Thank you so much for making your readers aware of many of the issues faced by lung cancer survivors ("Little Sympathy for Ex-Smokers," March 26), and of the discrepancy in funding for finding a cure and early detection methods, relative to breast cancer. The emphasis on prevention of lung cancer through smoking cessation has completely obscured the need for a cure. If everyone stopped smoking today, there will still be lung cancer for several generations to come.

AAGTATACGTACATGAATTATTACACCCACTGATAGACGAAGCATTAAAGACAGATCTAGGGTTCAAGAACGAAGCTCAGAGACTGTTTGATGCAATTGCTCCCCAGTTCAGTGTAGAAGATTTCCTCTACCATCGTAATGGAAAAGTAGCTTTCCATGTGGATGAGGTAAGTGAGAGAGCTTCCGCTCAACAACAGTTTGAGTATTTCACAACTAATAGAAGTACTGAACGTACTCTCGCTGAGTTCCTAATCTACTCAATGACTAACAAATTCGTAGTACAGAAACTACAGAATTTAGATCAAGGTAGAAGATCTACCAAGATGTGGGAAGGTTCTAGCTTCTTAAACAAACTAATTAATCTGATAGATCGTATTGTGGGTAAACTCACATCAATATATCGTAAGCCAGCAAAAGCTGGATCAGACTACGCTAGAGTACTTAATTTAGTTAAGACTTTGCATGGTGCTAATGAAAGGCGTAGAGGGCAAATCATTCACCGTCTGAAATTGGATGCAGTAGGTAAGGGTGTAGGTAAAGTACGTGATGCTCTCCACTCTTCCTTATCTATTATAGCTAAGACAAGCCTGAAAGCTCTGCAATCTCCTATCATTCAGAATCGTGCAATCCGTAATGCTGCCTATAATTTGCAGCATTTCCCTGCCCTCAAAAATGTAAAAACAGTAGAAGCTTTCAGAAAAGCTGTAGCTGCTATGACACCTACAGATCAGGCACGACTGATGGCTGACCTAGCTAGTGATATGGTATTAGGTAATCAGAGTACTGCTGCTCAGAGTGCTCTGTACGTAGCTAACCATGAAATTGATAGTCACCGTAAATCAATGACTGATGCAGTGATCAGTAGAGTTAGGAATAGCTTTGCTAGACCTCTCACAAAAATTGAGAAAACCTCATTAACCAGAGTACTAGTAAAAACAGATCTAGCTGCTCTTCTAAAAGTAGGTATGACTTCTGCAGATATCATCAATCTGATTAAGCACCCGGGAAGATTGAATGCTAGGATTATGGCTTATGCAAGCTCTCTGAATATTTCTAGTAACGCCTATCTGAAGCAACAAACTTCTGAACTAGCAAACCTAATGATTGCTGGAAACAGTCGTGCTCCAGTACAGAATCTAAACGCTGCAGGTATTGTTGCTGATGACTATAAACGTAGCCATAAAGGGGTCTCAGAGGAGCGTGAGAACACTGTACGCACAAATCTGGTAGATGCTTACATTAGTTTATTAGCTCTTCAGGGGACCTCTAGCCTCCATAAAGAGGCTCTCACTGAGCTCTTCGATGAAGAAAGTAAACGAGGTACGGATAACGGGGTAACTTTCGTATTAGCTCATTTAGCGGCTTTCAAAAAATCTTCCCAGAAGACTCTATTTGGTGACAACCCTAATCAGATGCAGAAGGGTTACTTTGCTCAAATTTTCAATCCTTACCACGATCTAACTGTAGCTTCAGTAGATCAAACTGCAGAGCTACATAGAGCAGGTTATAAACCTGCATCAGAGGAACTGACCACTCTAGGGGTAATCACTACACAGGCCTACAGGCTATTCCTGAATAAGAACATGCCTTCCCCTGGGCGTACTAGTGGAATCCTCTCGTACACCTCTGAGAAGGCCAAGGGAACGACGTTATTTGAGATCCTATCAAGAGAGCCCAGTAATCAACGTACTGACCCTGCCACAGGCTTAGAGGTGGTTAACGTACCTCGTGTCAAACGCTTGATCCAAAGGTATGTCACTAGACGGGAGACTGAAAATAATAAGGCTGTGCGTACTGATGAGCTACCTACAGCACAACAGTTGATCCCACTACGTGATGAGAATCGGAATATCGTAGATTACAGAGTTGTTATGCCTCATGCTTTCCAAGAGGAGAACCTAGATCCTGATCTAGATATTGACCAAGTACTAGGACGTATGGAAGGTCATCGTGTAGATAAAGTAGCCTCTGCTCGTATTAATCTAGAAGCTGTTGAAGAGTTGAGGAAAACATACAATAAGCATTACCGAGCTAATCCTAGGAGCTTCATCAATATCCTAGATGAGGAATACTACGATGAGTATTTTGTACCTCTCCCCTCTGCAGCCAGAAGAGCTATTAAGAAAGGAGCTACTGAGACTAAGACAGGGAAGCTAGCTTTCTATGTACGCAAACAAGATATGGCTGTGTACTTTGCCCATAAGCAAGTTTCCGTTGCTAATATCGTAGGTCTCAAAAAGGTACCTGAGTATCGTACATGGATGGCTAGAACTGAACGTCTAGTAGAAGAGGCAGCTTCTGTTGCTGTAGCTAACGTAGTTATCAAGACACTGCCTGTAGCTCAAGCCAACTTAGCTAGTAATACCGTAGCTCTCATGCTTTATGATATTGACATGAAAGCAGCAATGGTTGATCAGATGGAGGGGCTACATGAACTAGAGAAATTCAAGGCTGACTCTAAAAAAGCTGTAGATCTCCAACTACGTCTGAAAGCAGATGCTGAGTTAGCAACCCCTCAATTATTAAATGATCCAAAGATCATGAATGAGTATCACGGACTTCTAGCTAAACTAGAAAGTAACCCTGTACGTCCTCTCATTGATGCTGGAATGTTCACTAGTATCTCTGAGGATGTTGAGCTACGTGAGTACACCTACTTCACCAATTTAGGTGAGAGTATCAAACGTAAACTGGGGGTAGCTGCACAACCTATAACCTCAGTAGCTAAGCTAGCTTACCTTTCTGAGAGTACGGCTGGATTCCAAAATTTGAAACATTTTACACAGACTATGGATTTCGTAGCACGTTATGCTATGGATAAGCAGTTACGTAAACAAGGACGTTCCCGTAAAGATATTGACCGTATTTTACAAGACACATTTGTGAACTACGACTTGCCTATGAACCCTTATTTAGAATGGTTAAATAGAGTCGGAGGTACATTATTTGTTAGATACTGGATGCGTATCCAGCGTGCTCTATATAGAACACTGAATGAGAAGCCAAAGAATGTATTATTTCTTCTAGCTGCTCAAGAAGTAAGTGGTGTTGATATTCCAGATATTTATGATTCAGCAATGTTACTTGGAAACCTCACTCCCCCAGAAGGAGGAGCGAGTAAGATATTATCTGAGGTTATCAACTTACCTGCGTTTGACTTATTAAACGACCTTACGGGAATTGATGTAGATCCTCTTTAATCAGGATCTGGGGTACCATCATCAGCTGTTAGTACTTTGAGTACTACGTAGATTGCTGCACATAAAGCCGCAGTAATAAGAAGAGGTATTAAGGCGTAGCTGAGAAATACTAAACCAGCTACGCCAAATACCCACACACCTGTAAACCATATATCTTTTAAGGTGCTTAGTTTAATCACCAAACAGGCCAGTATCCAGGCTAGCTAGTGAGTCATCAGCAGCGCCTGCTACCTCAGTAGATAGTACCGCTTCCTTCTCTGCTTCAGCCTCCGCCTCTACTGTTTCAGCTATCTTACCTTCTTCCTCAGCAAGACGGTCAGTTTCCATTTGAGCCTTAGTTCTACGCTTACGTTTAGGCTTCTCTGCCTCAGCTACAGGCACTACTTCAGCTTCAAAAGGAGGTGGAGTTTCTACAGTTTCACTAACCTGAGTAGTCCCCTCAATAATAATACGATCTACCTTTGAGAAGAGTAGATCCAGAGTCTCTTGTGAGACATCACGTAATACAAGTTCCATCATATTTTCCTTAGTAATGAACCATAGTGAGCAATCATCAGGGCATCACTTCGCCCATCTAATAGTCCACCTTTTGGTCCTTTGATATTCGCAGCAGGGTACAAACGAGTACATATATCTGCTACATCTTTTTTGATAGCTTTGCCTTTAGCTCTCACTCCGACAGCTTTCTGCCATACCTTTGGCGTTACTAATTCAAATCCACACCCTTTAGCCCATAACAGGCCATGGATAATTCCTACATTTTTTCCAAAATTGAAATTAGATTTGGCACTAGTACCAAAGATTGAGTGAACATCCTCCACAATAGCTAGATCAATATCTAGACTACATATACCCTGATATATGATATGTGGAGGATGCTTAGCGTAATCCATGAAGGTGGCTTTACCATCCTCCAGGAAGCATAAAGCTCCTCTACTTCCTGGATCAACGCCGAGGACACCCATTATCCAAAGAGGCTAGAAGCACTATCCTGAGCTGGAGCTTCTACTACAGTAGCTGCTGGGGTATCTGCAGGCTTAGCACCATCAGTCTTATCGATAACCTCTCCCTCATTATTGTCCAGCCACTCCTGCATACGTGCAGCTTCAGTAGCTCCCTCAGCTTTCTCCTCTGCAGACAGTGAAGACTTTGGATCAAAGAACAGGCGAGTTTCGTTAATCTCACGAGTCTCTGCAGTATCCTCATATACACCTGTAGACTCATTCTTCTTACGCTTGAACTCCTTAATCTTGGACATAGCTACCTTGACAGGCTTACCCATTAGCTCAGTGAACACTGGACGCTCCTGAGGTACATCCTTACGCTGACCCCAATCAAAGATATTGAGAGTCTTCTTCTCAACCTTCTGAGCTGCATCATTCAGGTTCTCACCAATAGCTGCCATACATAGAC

I was astounded to learn about the possible gender gap in lung cancer ("Lung Cancer: Signs of a Gender Gap," March 26). After reading the alarming headline, I would have thought the gender gap concerned the fact that twice as many men die from lung cancer as do women (68 men per 100,000 compared with 34 women per 100,000, according to the article). But no, the gap, I learned, is the unproved theory that women may contract lung cancer more easily than men. A related article asked why funding for lung cancer research lags so greatly that of breast cancer. The answer, unmentioned in the article, lies in a gender gap.